EU’s Joint Research Centre develops control to help prevent #Coronavirus test failures

| April 1, 2020

European Commission scientists have designed new control material that laboratories can use to check the correct functioning of their coronavirus tests and to avoid false negatives, samples are being sent to labs across Europe and can be used for as many as 60 million tests.

The new control material was developed in the JRC’s laboratories in Geel, Belgium.
©EU 2020

Commissioner for Research and Innovation, Mariya Gabriel, responsible for the Joint Research Centre (JRC), said: “This is EU science in action when it is needed and where it is needed, to support the EU’s response to the current crisis. The JRC quickly identified a potential gap in the management of the coronavirus outbreak. The new control material [helps]avoid valuable resources being wasted by inefficient tests.”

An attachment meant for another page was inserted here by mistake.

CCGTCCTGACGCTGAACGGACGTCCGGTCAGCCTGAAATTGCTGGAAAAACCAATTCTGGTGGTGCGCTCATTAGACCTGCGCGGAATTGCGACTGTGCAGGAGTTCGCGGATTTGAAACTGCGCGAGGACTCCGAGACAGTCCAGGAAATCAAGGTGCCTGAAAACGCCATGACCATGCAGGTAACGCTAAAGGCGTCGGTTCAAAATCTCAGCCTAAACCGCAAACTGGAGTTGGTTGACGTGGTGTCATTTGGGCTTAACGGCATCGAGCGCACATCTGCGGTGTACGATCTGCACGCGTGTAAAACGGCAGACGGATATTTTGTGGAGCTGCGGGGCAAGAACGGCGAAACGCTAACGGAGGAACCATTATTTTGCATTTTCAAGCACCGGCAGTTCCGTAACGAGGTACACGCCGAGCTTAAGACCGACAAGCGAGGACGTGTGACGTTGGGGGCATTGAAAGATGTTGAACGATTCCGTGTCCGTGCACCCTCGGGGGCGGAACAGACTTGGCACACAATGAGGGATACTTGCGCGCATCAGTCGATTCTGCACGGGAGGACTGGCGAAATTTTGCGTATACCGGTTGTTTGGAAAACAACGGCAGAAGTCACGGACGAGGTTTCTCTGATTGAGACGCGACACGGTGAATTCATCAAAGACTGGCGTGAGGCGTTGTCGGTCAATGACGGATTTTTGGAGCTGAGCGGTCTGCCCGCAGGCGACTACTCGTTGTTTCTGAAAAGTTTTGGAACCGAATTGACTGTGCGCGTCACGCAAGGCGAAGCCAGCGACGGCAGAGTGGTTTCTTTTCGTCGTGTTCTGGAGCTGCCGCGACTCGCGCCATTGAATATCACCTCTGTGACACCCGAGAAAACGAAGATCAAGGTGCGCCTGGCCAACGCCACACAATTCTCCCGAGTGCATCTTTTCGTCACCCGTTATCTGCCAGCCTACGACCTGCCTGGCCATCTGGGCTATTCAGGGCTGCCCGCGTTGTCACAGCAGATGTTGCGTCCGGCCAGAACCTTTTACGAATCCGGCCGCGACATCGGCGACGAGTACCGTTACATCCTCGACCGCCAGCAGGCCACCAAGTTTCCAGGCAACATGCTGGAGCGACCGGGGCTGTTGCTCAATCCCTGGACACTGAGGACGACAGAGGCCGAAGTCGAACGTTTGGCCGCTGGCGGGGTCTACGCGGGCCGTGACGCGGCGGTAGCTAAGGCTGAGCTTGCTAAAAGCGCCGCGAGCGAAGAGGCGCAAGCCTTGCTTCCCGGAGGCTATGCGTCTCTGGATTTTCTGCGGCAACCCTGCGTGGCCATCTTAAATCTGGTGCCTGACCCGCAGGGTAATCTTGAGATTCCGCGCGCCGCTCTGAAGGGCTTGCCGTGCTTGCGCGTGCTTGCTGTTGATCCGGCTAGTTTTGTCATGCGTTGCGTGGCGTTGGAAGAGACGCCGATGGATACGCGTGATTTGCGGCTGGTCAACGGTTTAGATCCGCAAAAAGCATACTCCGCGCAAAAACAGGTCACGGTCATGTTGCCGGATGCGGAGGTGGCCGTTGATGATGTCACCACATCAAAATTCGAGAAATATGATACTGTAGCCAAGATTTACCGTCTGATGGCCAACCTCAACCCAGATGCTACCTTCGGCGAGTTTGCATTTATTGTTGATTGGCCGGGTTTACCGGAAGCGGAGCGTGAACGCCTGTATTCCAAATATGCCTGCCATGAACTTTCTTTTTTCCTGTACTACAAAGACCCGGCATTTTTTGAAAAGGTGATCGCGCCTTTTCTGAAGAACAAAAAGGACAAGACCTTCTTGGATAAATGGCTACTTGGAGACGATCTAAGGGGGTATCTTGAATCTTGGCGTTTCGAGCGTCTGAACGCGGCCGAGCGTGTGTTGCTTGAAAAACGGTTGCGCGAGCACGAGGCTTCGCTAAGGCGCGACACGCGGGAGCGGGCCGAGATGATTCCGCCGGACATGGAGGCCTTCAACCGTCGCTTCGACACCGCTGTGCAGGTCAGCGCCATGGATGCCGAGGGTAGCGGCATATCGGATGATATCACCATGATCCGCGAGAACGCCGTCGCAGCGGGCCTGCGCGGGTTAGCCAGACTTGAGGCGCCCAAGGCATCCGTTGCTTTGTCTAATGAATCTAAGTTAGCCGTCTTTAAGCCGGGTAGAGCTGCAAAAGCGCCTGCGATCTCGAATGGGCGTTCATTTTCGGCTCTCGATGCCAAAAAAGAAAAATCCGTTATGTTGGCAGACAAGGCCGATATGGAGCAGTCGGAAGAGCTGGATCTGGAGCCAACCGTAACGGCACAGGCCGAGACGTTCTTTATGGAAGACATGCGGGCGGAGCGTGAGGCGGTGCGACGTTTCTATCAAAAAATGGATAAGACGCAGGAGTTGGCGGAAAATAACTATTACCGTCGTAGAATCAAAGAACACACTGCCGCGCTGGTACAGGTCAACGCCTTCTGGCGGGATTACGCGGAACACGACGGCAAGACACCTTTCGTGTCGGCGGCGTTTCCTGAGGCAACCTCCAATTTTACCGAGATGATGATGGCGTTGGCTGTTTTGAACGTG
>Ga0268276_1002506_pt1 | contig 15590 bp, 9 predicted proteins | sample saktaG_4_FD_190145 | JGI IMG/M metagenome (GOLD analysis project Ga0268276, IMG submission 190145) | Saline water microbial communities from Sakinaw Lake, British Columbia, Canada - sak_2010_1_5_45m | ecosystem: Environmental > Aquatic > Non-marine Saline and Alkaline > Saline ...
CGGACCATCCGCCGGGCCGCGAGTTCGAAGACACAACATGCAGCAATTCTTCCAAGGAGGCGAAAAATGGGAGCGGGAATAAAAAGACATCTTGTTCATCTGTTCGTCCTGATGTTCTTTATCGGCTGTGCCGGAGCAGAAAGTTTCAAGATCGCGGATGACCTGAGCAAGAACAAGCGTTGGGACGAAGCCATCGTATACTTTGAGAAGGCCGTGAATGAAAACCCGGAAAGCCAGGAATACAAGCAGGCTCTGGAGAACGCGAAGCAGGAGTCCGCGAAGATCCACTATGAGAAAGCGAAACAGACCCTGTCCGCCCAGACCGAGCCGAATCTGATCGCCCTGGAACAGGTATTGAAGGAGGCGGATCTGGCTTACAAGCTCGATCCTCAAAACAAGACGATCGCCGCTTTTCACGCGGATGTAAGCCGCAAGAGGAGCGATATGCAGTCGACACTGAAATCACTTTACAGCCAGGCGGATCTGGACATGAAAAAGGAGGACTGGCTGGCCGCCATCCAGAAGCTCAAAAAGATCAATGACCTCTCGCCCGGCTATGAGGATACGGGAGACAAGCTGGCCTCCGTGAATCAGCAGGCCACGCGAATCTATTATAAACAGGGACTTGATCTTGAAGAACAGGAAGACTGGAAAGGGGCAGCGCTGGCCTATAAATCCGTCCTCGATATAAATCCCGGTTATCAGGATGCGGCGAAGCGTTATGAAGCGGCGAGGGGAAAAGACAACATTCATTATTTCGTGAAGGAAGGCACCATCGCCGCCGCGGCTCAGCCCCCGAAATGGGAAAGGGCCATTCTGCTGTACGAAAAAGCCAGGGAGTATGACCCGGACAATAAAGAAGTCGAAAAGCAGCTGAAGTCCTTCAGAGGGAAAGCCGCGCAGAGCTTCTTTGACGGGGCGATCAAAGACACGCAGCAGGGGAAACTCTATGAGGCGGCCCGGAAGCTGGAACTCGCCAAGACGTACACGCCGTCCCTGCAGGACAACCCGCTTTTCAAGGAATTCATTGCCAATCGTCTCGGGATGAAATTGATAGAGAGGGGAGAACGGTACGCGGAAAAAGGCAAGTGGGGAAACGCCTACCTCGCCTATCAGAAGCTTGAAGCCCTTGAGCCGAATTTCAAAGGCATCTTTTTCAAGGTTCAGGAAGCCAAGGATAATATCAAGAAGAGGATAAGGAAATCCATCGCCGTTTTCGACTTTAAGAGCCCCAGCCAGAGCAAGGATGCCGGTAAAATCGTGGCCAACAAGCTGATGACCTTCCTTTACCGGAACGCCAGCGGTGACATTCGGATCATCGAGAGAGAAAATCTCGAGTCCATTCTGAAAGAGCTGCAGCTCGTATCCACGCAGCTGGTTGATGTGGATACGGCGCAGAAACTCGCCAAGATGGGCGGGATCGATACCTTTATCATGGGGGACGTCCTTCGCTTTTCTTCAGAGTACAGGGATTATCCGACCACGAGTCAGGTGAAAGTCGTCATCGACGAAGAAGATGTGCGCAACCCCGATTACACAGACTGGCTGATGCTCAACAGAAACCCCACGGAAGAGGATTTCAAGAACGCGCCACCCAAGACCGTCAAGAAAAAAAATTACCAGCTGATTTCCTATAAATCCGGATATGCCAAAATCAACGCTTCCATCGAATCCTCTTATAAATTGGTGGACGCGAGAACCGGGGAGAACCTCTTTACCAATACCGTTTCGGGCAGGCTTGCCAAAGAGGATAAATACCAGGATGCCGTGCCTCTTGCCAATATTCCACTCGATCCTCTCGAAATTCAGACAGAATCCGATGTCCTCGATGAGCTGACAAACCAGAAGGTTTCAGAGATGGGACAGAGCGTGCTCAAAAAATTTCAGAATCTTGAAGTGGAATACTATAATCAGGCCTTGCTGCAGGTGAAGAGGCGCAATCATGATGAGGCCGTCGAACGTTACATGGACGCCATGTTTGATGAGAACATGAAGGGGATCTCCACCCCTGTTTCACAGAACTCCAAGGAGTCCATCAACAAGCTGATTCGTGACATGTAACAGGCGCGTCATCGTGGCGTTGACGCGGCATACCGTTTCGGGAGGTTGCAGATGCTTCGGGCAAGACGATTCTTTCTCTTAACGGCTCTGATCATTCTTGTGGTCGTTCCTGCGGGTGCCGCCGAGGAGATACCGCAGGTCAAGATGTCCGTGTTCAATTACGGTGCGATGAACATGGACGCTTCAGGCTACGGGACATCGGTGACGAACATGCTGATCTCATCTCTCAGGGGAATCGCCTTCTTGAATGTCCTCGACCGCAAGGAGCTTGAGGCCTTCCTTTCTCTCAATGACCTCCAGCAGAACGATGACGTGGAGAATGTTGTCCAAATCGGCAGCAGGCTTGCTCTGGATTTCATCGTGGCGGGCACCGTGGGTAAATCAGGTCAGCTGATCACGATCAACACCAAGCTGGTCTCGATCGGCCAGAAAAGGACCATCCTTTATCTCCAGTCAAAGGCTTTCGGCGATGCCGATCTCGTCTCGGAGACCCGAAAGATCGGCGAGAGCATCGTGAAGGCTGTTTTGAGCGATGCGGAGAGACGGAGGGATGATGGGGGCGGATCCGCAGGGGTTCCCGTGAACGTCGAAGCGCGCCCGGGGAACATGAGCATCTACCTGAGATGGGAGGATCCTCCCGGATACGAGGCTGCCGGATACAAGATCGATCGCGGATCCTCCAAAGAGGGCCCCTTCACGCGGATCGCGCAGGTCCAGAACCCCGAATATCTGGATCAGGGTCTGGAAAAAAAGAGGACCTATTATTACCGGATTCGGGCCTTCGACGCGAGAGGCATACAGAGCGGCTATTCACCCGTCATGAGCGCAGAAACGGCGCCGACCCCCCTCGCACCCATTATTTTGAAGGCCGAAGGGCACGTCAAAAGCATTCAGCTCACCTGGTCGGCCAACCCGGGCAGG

Commissioner for Health and Food Safety, Stella Kyriakides, said: “Quick and reliable laboratory testing is fundamental to our strategy against coronavirus. The work of EU scientists to develop test control material will enable the verification of up to 60 million laboratory tests throughout the EU. This is a major achievement by our researchers, which will be crucial for our exit strategy when the time comes to start lifting social distancing measures.”

A survey by the EU’s Centre for Disease Control and Prevention identified the lack of positive control materials as one of the top three challenges faced by laboratories for the reliable implementation of coronavirus tests. The control allows laboratories to verify that tests are working correctly, avoiding the problem of false-negative tests.

3,000 samples to check 60 million tests

3,000 samples of the control material are being dispatched today (1 April) to testing laboratories across the EU. The samples are highly concentrated and only a very small quantity of the material is required to check one test. This means that one sample tube is enough for one laboratory to check up to 20,000 tests. Thus the 3,000 samples that are now ready make it possible to check up to 60 million tests throughout the EU.

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